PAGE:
Le Moyne president among those who find synodal listening session instructive
By Tom Maguire | Associate editor
As directed, they shared their hopes, dreams and concerns—and the first speaker even made an offer.
“I offer to pay for one-third of the postage stamps for an effort toward world peace by the U.S. Conference of Catholic Bishops,” the speaker said in reference to the current urgent need for food relief in Afghanistan.
That speaker, a parishioner at St. John the Baptist Church in Syracuse, was one of 25 who addressed Bishop Douglas J. Lucia at the Jan. 27 diocesan listening session in preparation for the 2023 World Synod of Bishops. Bishop Lucia has committed to attend listening sessions in every diocesan PCA (Pastoral Care Area) and related institutions to prepare. The Diocese of Syracuse will then compile a 10-page report that will be included in the reports that the U.S. bishops send to the Vatican.
Bishop Lucia’s role is not to offer instant answers to speakers, but to listen. Notes from listening sessions held around the globe will be assimilated and the resulting topics prepared for Pope Francis and bishops to discuss for the ongoing guidance of the universal Church. Locally, our Diocesan Synod will follow in 2024.
Each listening session poses questions such as these:
• What could be improved in your parish? Diocese? Universal Church?
• How do you “encounter” the Risen Christ in your life?
• How have you experienced “journeying together” in your parish, with other parishes, with the diocese, as part of the Universal Roman Catholic Church?
About 100 people attended the Jan. 27 listening session—“this is a beautiful church,” one of them said of SJB. One speaker said he was 26; another, 88.
“This is such a joyous evening, really, that we can come together like this and speak freely and essentially agree to disagree on so many, many things,” said Le Moyne College President Dr. Linda M. LeMura, “while at the same time we share a belief in the … truth of the Catholic Church.”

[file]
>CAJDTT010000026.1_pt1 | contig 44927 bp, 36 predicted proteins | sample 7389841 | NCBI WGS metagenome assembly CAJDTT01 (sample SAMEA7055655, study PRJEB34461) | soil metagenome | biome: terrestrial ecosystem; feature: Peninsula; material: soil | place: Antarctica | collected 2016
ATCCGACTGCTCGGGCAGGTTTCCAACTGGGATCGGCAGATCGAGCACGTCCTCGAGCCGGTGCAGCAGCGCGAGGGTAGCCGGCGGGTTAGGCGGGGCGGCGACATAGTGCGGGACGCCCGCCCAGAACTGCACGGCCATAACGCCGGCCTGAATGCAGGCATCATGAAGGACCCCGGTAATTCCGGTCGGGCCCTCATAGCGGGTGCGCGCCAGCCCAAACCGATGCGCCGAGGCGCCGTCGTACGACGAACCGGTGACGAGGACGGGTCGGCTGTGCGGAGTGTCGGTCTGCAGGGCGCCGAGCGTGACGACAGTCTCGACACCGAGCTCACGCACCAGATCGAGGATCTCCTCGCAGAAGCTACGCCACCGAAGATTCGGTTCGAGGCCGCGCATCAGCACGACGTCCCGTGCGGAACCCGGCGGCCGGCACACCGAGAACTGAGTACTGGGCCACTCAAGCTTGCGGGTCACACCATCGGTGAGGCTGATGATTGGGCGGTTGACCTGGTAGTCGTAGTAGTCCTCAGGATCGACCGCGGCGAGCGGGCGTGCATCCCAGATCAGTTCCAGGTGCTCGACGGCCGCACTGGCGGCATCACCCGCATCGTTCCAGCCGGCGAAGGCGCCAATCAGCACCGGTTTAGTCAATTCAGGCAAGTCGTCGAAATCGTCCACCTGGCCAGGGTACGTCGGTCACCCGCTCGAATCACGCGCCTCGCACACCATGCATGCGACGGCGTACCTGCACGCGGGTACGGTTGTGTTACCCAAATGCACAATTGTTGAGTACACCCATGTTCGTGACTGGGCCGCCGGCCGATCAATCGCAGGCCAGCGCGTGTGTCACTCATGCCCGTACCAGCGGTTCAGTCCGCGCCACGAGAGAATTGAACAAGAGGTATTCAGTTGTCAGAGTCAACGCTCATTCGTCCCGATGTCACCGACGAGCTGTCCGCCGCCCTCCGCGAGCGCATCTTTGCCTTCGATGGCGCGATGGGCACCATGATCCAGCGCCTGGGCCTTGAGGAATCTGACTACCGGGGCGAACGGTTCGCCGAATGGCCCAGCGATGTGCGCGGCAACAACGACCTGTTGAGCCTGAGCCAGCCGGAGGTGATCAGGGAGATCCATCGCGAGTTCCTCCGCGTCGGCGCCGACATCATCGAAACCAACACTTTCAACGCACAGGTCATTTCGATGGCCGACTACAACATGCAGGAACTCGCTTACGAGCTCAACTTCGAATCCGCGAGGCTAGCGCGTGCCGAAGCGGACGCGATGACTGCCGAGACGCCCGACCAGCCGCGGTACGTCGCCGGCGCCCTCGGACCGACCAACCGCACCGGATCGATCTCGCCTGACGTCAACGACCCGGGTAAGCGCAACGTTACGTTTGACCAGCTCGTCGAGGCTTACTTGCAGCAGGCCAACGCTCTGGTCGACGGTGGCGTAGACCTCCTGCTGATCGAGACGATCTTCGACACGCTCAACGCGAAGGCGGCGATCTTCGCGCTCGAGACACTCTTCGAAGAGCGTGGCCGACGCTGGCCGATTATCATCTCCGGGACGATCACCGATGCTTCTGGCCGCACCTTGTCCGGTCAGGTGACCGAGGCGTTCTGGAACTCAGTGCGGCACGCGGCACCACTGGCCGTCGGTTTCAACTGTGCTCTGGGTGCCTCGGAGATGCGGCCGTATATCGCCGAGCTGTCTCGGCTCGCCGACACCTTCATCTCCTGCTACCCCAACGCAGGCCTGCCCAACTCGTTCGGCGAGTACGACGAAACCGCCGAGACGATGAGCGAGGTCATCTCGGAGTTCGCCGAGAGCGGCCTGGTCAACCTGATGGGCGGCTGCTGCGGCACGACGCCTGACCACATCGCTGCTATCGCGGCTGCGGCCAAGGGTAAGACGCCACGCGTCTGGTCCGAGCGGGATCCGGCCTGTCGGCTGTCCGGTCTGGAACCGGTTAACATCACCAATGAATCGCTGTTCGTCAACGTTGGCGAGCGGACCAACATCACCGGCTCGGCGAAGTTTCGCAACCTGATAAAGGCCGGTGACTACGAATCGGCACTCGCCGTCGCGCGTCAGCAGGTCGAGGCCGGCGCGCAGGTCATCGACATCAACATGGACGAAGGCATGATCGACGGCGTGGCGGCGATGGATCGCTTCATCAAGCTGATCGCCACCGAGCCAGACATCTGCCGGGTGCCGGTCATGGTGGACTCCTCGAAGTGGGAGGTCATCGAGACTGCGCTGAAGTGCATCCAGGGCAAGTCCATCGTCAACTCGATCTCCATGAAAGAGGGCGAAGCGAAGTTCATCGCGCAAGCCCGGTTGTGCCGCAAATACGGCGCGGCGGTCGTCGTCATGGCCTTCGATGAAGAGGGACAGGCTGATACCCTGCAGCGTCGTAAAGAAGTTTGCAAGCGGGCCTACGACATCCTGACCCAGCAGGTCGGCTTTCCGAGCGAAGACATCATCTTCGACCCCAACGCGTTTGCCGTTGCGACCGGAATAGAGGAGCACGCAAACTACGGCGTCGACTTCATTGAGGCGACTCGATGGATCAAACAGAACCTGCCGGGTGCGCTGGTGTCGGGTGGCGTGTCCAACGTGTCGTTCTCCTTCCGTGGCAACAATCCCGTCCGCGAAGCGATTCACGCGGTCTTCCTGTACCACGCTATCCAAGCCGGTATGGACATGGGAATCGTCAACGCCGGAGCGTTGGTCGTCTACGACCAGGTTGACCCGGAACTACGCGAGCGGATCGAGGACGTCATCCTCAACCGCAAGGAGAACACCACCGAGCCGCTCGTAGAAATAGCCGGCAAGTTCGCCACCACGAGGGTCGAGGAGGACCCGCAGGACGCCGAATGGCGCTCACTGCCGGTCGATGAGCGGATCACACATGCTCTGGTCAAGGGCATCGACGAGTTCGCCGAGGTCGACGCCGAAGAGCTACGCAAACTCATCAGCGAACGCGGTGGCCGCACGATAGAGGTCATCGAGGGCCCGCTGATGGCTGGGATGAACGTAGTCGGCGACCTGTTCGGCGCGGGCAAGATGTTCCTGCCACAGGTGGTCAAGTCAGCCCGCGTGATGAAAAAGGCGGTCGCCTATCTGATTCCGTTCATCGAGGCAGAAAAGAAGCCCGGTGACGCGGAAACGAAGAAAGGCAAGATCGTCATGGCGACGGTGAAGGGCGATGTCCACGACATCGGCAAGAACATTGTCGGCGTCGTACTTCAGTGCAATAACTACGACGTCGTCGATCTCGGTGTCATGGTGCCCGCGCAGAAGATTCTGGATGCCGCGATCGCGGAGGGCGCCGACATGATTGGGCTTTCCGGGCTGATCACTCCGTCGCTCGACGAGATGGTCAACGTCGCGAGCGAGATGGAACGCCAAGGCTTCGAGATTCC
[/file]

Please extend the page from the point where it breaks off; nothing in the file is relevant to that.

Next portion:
Concern for Afghanistan
The first speaker said 23 million people out of a population of about 38 million in Afghanistan are at risk of life and their good health. “Who did Mother Teresa famously serve?” the man asked. “It wasn’t Christians, on the whole.” The man said Christ’s stance was “when you trade with people doing good, that’s not nearly as ethically, morally high-minded you might say as doing something for someone who can’t do anything for you, which is this case essentially.”
Many speakers focused on answering the question “What has been your experience of Church in your parish and diocese?”
Coleen Fox, a parishioner at Holy Family Church in Fairmount, said, “I attended Catholic schools from first through 12th grade. I can remember how proud I was to wear my school uniform when my mom would pick me up for doctors, dentist appointments. From Syracuse to Michigan …, my siblings and my 17 cousins were so proud of our Catholic schools. This was our families’ tradition and devotion for generations.
“Sadly, I haven’t felt that feeling of pride for a while now. Is it gone forever? I’ve asked myself many times how can this be happening? … We don’t attend Mass in caves, we are not persecuted, but where have all the people gone?
“Last fall, I received a newsletter from the Sisters of St. Francis of the Neumann Communities. As newsletters go, we were informed of current events, upcoming events and updates on sisters we have lost. I felt the usual sadness by this news but then the letter went on to say, ‘In our community, we are 300 strong’! I need to repeat this: ‘We are 300 strong!’ That feeling of pride that I’ve been searching for finally came back. … The sisters would never give up and neither can we!”
Fox added that in recent years, she has been a sponsor at three confirmations. “I’ve told all of them,” she said of those confirmed, “they are the future of our Church. We all need to stand tall—we need to be energetic as we express pride in our Catholic faith.”